Let's Talk About...Constipation
Lung cancer survivors deal with all kinds of things. Emotions, decisions, side effects, and sometimes, the most dreaded word, constipation. Unless you have had it for days, you may not be able to fully comprehend how disabling it is. Constipation, a condition in which there is difficulty in emptying the bowels, usually associated with hardened feces, is no laughing matter.
I thought I had had issues with constipation my whole life. That is, until my lobectomy. During my hospital stay, I had so much pain from two chest tubes and my incision that I was on heavy medications. Opioids. A large number of patients taking opioids after surgery or daily due to chronic pain face a monumental task in keeping our digestive system in check.
Constipation After Surgery
The first day or two, I felt a slight heaviness in my lower abdomen. On about day three, I realized I had not had a bowel movement and the nurse said my doctor recommended a Maalox tablet. I thought they were crazy since Maalox was for upset stomach and indigestion, neither of which I had, but I took it anyway. This went on for a few more days.
By day six, I looked 9 months pregnant. I was so bloated, I could barely move and the pain - oh my gosh, it made my surgery pain seem like child's play. Finally, after multiple episodes of me complaining, they gave me a stool softener. You would have thought someone had given me a million dollars. Only problem was, stool softeners do not help if you haven't had a bowel movement in over a week. By now the stool in my colon was rock solid. I knew it. I could feel it. I was desperate.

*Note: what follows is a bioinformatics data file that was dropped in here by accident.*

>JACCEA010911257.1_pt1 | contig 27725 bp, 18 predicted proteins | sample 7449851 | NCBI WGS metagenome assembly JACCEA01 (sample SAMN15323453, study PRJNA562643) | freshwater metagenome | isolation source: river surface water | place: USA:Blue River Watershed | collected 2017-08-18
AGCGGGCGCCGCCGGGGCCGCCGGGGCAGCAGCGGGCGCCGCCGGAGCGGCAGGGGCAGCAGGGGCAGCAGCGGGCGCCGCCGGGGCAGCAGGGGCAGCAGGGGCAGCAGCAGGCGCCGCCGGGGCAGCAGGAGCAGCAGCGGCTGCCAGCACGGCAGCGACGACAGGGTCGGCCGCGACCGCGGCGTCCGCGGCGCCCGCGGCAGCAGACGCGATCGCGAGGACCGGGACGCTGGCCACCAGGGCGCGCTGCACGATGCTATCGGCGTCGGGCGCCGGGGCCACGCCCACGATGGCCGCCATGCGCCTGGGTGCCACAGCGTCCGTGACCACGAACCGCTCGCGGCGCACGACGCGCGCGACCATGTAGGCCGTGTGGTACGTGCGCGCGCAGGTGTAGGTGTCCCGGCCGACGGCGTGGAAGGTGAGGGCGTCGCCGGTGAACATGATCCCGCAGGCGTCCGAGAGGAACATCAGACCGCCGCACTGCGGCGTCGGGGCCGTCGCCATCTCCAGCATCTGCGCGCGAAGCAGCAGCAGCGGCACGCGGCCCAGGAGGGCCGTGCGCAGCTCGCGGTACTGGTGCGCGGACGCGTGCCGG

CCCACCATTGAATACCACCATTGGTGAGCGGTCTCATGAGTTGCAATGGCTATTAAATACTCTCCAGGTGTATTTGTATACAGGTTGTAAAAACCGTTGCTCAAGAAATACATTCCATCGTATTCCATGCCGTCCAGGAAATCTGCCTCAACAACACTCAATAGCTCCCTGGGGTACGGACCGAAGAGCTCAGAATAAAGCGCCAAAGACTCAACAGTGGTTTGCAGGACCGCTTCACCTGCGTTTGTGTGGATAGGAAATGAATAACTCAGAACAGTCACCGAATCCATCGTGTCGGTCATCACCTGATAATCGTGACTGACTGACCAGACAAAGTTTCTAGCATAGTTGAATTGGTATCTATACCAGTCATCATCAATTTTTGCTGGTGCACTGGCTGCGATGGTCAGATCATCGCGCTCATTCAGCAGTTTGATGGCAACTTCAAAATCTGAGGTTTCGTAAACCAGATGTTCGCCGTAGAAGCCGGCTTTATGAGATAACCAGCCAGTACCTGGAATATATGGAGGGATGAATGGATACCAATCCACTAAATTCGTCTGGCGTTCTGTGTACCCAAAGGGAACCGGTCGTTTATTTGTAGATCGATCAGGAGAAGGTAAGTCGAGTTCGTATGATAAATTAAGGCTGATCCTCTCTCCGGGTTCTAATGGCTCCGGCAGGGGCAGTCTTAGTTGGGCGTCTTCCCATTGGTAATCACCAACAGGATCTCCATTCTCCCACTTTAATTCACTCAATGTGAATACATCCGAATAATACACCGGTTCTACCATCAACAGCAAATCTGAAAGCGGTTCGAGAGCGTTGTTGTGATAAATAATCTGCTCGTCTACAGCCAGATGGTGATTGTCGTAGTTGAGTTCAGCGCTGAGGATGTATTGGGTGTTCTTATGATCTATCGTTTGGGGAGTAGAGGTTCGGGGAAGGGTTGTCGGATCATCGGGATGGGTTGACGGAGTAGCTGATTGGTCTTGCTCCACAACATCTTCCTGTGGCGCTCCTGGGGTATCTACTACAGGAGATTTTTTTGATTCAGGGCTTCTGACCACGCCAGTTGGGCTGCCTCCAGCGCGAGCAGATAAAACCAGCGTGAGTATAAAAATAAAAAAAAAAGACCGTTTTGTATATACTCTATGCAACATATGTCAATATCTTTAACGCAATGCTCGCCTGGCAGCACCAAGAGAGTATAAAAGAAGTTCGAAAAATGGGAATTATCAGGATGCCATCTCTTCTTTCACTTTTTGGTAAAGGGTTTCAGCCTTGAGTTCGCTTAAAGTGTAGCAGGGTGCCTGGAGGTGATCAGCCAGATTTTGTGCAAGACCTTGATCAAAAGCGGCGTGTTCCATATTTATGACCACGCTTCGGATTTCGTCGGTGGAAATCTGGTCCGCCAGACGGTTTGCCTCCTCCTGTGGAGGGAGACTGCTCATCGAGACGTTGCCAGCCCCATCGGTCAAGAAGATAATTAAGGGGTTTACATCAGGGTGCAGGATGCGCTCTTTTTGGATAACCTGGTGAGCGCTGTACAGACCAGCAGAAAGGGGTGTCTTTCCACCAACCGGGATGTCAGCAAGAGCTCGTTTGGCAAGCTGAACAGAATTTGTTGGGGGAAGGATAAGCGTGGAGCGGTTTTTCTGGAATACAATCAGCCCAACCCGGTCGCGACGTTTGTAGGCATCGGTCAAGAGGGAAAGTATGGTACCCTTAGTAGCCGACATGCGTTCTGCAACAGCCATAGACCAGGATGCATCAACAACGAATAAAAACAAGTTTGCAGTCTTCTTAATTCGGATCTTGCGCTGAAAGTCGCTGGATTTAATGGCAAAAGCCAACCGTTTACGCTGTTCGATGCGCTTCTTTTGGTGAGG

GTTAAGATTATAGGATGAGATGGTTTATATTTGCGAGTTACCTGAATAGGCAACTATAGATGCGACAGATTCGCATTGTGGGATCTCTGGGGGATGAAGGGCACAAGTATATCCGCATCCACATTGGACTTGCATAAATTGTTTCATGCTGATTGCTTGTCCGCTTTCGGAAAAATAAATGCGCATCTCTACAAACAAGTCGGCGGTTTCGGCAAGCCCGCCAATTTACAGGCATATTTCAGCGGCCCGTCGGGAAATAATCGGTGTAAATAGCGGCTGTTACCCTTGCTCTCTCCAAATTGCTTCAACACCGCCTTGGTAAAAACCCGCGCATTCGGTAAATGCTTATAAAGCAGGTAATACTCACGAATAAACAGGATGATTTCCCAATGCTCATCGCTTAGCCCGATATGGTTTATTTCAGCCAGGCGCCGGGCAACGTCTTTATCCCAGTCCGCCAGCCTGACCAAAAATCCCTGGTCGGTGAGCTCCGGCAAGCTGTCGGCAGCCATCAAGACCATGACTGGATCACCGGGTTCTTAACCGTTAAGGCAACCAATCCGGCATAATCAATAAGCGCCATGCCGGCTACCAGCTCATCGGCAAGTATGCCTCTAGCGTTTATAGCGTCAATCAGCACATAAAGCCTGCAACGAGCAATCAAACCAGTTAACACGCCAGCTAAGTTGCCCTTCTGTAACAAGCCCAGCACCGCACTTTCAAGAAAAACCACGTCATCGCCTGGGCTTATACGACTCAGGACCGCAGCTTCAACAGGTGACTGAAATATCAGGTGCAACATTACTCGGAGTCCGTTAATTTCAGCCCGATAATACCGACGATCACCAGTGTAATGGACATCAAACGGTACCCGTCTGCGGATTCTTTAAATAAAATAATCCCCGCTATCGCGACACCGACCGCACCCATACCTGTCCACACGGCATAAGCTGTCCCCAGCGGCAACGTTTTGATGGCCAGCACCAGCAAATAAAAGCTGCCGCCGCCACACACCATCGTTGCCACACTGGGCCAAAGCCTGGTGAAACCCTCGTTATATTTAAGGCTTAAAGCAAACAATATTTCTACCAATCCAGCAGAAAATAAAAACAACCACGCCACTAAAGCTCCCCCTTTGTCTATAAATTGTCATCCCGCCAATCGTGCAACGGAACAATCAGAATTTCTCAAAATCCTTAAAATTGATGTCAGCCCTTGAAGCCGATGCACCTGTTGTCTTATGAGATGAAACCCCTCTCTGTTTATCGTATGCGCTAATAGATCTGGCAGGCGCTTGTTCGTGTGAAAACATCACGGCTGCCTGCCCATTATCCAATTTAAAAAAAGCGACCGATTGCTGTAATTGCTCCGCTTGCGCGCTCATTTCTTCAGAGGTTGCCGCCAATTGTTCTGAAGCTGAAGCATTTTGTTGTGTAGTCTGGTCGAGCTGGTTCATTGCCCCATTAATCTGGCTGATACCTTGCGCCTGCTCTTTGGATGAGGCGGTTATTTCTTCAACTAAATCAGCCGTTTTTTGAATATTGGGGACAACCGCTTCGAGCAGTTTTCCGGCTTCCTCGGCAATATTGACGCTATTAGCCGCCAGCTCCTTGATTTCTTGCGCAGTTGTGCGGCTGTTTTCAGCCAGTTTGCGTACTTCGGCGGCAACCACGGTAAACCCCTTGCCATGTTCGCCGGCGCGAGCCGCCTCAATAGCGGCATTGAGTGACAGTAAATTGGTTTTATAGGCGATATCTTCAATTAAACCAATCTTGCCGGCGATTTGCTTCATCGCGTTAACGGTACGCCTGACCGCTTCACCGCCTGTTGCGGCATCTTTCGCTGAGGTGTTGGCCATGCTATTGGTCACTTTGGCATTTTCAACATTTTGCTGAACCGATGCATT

Finally, discharge day. Still waiting to go... I went home. I was worried but so glad to get out of the hospital.
Managing Constipation at Home
(Warning - graphic) By this point, I am sitting on the toilet at least every half hour using every bit of strength I have to push out the smallest amount. It is so hard it KLUNKS into the toilet. I can't take this anymore so I call my oncology nurse and, while waiting for her return call, I do some internet searching.
The final decision was ex-lax. Again, still terrified and in agony, I take one chocolate bar dose. It was at night so my intention was that I'd be able to go by morning. Morning came - nothing. Still pain. So I took another ex-lax chocolate bar dose.
Now, I want to tell you, once the ex-lax kicked it, it was NO picnic. As a matter of fact, the cramping and pain associated with the ex-lax working brought me to tears. It lasted about four hours before my stomach "shrunk" and I felt relief.
Ladies and gentlemen, constipation is no joke. But it is a topic many feel uncomfortable talking about. Please don't let it get out of control as I did. My new rule of thumb is - if I go 24 hours without a bowel movement, I double up on a dose of a stool softener. If it hits 48 hours, I'm headed for the ex-lax - which is not a bad experience if you nip it in the bud.
Editor’s Note: We are extremely saddened to say that on January 28, 2020, Jennifer Toth passed away. Jennifer was a passionate advocate for the Lung Cancer community. She will be deeply missed.
Do you find that staying zen through your lung cancer diagnosis has helped you in your journey?